5 Common Pitfalls to Avoid in Process Improvement Projects

Shot of businesspeople having a meeting in a boardroom

Process improvement means change to any organization and tends to be met with some level of resistance. Because change is not necessarily easy, process improvement projects don’t always move forward like they should. With the constant change in the banking landscape, particularly with technology, it is critical that process improvement projects remain a priority and gain momentum.

Jen Megee, PRI Director of Process Improvement, says there are five common pitfalls to watch out for in process improvement projects.

Failing to leverage your people.

Successful process improvement projects start at the top, Megee said. Executive management must lead through the changes and be vocally supportive of process improvement initiatives. Leadership should allow the team at the level below to have a voice in the process and take opportunities to lead others.

In addition, a common mistake when making changes throughout an organization is failing to engage all key stakeholders. When stakeholders who have valuable knowledge about how things really work at the FI are absent in the process, they often don’t buy in and do not readily adopt the recommended changes. As an example, if you’re driving change in the new deposit account opening process, don’t forget to include input from CSRs, universal bankers, and deposit operations.

“Gaining insight from people close to the process helps everyone understand the problem and the process accurately. This makes the root cause more easily identifiable and ensures the right solutions are implemented.” – Forbes

Lack of focus in the strategic/business plans.

Times are changing and keeping up with the technological advancements taking place in the industry is a must. To help ensure this happens, process improvement must be part of the strategic and business plans for financial institutions. They should include the latest trends in the industry, such as automation and artificial intelligence.

 “In the past, the strategic and business plans were heavily focused on income and expenses but failed to address the value of more efficient processes and the employee and customer experience,” Megee said. “These guiding documents must keep the customer top of mind, and leadership should drive this idea throughout the organization.”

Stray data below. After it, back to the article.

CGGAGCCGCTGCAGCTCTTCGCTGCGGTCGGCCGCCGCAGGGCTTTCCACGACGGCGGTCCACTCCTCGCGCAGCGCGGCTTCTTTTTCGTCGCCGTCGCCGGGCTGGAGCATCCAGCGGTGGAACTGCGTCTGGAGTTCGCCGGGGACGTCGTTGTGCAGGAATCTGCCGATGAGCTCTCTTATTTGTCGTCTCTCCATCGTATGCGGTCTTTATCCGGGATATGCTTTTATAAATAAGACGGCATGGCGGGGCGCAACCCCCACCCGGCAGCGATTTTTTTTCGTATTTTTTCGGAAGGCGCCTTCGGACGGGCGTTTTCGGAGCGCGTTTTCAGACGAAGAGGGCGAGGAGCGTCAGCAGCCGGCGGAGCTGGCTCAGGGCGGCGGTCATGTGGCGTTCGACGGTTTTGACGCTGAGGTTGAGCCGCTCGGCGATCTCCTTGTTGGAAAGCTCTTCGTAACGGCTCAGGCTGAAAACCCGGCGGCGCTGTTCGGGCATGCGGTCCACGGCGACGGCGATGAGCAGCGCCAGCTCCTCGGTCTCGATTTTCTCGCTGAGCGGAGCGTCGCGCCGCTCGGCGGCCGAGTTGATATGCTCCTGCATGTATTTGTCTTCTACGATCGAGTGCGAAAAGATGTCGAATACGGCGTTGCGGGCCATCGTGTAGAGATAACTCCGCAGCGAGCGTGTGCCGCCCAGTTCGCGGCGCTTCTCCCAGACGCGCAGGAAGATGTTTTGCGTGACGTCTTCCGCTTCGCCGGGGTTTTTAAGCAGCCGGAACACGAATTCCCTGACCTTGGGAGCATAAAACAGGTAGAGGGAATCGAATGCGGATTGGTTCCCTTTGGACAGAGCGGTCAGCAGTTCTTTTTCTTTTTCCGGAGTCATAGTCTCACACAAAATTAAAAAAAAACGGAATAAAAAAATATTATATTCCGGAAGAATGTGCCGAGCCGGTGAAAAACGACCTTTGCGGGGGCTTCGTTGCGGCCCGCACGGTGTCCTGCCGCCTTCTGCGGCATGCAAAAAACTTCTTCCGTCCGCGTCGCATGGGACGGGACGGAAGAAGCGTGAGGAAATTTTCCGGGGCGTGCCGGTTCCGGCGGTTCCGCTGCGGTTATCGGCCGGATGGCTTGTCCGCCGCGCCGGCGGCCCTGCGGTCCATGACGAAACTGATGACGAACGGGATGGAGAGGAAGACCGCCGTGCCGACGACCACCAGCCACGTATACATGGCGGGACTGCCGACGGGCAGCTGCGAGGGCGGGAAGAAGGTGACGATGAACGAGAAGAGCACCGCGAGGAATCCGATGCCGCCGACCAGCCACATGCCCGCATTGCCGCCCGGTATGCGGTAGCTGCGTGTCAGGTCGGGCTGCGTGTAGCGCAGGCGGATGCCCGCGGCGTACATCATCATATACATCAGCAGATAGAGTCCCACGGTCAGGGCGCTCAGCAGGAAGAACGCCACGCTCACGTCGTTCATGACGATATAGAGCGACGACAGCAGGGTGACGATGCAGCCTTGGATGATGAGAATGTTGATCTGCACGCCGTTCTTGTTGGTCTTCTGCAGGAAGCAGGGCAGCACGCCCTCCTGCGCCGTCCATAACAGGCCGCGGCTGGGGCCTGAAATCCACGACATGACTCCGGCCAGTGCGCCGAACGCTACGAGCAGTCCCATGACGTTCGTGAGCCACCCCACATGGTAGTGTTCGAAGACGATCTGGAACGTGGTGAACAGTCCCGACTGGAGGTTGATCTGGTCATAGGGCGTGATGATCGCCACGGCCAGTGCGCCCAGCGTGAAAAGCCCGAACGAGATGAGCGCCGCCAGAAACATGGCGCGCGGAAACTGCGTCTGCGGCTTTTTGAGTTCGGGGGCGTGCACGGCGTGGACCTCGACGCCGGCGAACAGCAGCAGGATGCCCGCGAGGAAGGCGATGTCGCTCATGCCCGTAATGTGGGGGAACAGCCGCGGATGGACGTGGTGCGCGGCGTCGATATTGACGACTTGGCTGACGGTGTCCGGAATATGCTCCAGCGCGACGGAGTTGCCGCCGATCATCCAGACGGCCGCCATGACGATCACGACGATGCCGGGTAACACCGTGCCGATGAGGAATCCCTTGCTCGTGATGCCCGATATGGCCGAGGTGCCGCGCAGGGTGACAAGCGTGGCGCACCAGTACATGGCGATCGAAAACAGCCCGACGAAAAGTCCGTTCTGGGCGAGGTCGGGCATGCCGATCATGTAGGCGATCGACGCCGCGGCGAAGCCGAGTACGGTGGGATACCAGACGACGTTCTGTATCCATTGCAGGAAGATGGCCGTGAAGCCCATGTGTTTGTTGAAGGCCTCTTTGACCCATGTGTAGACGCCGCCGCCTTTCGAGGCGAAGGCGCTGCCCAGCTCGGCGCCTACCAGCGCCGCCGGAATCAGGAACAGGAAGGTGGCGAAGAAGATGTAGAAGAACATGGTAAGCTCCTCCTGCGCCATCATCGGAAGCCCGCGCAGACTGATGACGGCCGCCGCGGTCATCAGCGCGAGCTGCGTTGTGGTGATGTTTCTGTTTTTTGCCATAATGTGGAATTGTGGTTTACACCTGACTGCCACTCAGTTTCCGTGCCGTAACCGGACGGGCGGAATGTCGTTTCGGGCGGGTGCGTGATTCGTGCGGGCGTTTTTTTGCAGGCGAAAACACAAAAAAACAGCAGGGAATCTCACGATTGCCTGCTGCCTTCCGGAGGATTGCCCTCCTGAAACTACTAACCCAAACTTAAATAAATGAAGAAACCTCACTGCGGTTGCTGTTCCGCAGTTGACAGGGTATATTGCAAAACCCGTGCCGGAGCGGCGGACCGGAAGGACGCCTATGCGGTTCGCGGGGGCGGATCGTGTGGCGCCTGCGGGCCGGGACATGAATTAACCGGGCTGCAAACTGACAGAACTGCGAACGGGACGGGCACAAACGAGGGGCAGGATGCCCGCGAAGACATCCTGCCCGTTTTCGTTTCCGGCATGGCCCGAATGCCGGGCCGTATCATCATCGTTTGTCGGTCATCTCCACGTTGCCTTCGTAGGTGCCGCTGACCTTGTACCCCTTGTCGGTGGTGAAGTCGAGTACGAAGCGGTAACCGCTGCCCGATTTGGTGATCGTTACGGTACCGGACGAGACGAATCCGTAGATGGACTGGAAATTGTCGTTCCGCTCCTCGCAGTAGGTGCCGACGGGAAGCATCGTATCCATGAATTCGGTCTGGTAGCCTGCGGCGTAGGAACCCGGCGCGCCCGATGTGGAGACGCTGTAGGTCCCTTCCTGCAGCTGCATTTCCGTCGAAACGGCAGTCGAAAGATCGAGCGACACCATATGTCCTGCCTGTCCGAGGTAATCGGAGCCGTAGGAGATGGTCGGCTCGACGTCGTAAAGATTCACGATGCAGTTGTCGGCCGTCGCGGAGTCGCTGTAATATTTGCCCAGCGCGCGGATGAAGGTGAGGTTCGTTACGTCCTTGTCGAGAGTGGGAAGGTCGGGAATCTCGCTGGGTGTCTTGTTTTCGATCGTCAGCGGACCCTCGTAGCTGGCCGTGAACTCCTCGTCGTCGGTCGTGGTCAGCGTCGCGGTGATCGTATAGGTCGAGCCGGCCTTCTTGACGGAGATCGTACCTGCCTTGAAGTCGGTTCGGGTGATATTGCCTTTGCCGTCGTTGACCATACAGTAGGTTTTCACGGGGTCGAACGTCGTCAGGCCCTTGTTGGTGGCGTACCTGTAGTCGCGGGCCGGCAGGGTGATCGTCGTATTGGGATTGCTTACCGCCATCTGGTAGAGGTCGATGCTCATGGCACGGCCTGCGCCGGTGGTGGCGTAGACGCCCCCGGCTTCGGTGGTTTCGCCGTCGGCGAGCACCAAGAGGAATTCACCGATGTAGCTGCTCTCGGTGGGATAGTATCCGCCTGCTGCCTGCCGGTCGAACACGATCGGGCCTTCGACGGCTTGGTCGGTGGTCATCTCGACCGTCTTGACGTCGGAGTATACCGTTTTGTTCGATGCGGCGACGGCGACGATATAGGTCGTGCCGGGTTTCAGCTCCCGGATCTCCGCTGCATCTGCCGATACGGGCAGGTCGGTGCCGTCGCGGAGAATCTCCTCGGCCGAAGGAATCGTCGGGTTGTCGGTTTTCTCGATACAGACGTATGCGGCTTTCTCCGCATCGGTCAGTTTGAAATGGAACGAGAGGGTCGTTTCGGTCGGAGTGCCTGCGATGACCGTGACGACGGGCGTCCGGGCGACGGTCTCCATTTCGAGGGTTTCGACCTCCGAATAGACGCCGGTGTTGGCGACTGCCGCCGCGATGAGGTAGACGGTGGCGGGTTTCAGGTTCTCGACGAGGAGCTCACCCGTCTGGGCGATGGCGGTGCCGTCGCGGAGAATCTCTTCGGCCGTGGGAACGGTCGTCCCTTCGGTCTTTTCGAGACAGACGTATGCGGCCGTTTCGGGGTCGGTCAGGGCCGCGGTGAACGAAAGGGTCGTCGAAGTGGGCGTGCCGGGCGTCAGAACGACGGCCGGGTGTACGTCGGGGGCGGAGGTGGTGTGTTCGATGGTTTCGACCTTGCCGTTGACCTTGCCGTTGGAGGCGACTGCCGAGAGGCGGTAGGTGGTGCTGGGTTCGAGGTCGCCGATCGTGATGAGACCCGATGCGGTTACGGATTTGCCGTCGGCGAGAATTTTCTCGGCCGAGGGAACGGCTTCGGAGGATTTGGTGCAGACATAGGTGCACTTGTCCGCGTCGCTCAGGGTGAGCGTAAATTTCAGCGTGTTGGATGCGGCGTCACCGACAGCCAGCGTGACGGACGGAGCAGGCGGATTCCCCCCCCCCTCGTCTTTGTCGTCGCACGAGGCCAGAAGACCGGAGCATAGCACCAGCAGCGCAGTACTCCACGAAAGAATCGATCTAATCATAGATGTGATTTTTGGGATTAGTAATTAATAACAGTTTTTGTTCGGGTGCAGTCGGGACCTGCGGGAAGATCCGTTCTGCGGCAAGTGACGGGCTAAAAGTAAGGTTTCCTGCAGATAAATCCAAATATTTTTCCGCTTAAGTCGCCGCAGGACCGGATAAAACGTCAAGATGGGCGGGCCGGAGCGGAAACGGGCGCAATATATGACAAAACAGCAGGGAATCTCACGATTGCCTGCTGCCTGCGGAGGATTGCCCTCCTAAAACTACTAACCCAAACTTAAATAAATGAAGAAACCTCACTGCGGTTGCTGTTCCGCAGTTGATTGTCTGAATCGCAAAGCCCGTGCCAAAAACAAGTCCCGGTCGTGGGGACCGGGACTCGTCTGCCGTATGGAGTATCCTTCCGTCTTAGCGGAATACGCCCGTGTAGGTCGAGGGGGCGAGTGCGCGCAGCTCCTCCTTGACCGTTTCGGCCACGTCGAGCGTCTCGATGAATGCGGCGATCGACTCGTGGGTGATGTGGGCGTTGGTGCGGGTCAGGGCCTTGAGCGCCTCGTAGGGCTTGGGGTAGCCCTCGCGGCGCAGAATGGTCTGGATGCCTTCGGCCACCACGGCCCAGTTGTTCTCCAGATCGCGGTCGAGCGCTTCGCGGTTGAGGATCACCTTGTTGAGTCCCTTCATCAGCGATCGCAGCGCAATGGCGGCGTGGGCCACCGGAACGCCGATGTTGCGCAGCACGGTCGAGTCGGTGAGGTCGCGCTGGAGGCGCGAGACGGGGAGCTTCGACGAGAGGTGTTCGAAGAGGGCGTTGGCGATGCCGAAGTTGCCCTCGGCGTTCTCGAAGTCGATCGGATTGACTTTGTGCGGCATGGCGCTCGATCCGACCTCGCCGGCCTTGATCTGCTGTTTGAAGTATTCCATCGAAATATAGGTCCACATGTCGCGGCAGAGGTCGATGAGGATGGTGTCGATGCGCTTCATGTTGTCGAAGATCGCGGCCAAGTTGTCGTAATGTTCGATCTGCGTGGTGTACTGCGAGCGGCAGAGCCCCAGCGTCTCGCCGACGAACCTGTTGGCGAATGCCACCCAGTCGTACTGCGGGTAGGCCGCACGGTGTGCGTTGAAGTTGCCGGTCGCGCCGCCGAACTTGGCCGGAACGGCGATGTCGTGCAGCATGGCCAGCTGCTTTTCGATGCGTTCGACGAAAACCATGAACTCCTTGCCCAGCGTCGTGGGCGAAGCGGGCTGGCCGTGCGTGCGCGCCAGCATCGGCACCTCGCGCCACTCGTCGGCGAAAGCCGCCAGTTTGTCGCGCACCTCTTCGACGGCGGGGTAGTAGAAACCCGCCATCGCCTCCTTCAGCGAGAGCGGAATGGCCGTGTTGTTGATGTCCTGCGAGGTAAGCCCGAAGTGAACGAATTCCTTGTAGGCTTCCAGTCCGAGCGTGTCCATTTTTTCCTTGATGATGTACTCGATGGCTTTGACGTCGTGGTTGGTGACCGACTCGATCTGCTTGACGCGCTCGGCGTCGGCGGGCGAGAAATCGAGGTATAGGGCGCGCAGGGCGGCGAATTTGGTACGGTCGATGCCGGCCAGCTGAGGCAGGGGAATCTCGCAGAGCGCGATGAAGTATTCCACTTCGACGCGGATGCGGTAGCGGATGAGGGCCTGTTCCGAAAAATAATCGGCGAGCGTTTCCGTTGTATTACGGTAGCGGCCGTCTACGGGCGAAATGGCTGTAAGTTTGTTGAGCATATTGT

Failure to communicate. 

Having a solid communication plan in place is critical to the success of every process improvement project. Remember that complaints are nearly always about under-communication, not over-communication!

“Lack of communication is a topic that comes up in nearly every project PRI completes,” Megee said. “When employees don’t feel like they know what’s going on, why changes are taking place, the timelines for changes or progress being made, they are more disengaged. This can lead to process improvement projects stalling out.”

Topics that may be addressed in communication channels include: 

  • What are the changes?
  •  Why are we making the changes?
  • What is the progress?
    • No key driver for accountability
    • Milestone recognition
  •  What are the timelines?
  • What are the results from the changes (how does it impact me, when do we have to get this done?) 

Poor data/research to support the process change. 

Data is king, and financial institutions need greater ability to analyze the data at their fingertips to make better decisions, Megee said. 

According to the article What are Some of the Common Challenges and Pitfalls of Business Process Improvement Initiatives, “Data is essential for any BPI initiative as it helps to understand the current state of the processes, identify root causes of problems, measure the performance and impact of improvement actions, and monitor results and feedback. Data collection and analysis should be done properly to avoid inaccurate, incomplete, or irrelevant information that could damage the validity and credibility of the BPI project.”

Data should be used to make educated decisions whether in client interactions or how to enhance a process. Using client data and industry best practices, PRI provides concrete reasons for change.

Ignoring technology advancements.

The technological landscape in banking is changing at a rapid pace. Automation tools and artificial intelligence are redefining how financial institutions interact with their clients and handle back-office operations. The use of technology and its effect on the FI should be considered in the following areas:

  • Current system utilization
  • Automation tools
  • Artificial intelligence 

“Staying current on the trends, developing a plan based on those trends and taking action are imperative or your FI will be left behind,” Megee said.  

Avoiding these five major pitfalls when tackling organizational process improvement will give your initiatives a better chance of success and make implementation smoother and more effective. A smoother process means the FI can begin enjoying the benefits of improved profits as soon as possible.  


What are Some of the Common Challenges and Pitfalls of Business Process Improvement Initiatives? – LinkedIn.com 

Three Critical Reasons Process Improvement Fails – Forbes  

Room for Improvement: Analyzing Banking Data and Putting it to Good Use – bai.org 

Profit Resources specializes in identifying profitability improvement areas for financial institutions through revenue growth, cost control, streamlining processes, and effective use of technology. Contact us to learn more about our personalized approach to propel growth and improve profitability.

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